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Henry George and the Intellectual Foundations of the Open Source Movement



    1. University of New Hampshire
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    • The author is Associate Professor of Economics at the University of New Hampshire. Direct correspondence to: Neil B. Niman, Department of Economics, University of New Hampshire, 15 Academic Way, Durham, NH 03824; email: This research was funded in part by the Shalkenbach Foundation.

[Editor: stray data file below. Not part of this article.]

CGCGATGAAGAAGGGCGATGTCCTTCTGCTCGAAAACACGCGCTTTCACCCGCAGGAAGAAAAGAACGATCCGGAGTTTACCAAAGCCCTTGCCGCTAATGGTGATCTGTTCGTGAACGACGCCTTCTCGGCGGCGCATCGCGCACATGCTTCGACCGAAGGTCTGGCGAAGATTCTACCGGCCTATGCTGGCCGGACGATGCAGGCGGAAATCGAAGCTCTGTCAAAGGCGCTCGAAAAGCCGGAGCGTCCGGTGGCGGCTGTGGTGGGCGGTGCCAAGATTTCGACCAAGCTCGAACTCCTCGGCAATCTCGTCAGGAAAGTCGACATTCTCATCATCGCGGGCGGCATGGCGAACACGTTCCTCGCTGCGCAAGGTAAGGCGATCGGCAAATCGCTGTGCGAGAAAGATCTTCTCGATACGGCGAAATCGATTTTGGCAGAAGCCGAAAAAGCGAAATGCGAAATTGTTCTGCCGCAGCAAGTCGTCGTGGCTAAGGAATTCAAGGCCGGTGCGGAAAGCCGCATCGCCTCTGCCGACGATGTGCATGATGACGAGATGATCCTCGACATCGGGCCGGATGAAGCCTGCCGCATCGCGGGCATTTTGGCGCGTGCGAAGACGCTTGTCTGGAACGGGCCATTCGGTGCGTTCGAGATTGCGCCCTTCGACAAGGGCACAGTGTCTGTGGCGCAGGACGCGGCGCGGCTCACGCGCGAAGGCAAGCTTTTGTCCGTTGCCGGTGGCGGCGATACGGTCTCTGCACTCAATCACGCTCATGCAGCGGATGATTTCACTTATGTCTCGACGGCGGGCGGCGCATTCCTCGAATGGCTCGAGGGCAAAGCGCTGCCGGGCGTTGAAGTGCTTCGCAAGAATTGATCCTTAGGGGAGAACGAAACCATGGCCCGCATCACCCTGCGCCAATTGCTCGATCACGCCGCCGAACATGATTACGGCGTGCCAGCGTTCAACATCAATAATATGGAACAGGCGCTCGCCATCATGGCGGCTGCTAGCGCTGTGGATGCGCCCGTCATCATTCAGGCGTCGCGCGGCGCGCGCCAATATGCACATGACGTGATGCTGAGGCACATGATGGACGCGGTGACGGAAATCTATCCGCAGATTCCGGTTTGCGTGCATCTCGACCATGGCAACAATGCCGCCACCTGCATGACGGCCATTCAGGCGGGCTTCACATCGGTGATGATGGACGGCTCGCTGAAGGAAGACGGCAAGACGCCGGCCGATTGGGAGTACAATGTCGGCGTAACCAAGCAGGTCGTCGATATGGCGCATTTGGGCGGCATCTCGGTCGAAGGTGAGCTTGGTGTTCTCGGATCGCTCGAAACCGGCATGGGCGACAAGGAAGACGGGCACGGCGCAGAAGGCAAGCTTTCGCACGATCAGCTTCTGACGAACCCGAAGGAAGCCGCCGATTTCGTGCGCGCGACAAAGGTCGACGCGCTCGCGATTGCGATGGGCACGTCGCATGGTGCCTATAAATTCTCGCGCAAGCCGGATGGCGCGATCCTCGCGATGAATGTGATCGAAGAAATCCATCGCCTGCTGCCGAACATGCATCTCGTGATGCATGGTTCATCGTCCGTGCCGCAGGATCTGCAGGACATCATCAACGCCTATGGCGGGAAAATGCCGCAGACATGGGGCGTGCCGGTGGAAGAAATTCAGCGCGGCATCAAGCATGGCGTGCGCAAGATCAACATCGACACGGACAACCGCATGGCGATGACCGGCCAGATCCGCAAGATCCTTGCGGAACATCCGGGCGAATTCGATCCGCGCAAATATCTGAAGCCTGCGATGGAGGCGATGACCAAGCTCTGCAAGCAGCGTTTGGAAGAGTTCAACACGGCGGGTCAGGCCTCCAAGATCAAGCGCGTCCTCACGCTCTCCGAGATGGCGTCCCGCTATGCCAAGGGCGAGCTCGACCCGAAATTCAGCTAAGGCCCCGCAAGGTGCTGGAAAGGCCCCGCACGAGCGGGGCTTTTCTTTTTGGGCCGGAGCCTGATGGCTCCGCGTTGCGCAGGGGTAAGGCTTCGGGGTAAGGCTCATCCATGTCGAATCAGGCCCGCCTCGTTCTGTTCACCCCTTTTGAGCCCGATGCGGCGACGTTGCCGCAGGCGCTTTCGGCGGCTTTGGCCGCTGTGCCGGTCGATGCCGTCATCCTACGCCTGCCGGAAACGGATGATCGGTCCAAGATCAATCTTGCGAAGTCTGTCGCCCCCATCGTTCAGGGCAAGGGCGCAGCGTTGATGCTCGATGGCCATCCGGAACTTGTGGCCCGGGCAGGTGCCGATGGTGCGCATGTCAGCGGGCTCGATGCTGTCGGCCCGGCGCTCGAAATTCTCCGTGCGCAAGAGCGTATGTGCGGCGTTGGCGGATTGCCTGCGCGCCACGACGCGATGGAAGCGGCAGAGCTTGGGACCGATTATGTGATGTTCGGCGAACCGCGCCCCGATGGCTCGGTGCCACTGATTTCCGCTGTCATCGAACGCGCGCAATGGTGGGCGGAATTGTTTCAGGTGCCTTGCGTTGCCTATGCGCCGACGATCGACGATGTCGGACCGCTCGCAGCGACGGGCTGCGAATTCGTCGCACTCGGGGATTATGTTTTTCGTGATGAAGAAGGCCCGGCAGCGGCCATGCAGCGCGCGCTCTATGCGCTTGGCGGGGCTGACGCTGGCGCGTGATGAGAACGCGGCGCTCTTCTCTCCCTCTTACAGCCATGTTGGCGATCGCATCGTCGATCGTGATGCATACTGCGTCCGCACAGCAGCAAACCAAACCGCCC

The emergence of a common development platform (either in the form of open source projects or proprietary products) and the corresponding economic communities that emerge to support those platforms is similar in scale and scope to the concept of the city found in Henry George's economics of time and place. A modern counterpart to the 19th-century focus on land can be found in the 20th-century concern with the establishment of intellectual property rights that fence off a portion of the creative commons in order to construct temporary monopolies. Captured in the open source movement where licenses that specify property rights are adopted in order to provide a great deal of flexibility in terms of how ideas are used and shared, a strong connection can be drawn between this modern movement and the work of Henry George. Building a connection between the two provides greater clarity in terms of understanding how in a modern technology-based economy, progress can be achieved without poverty.

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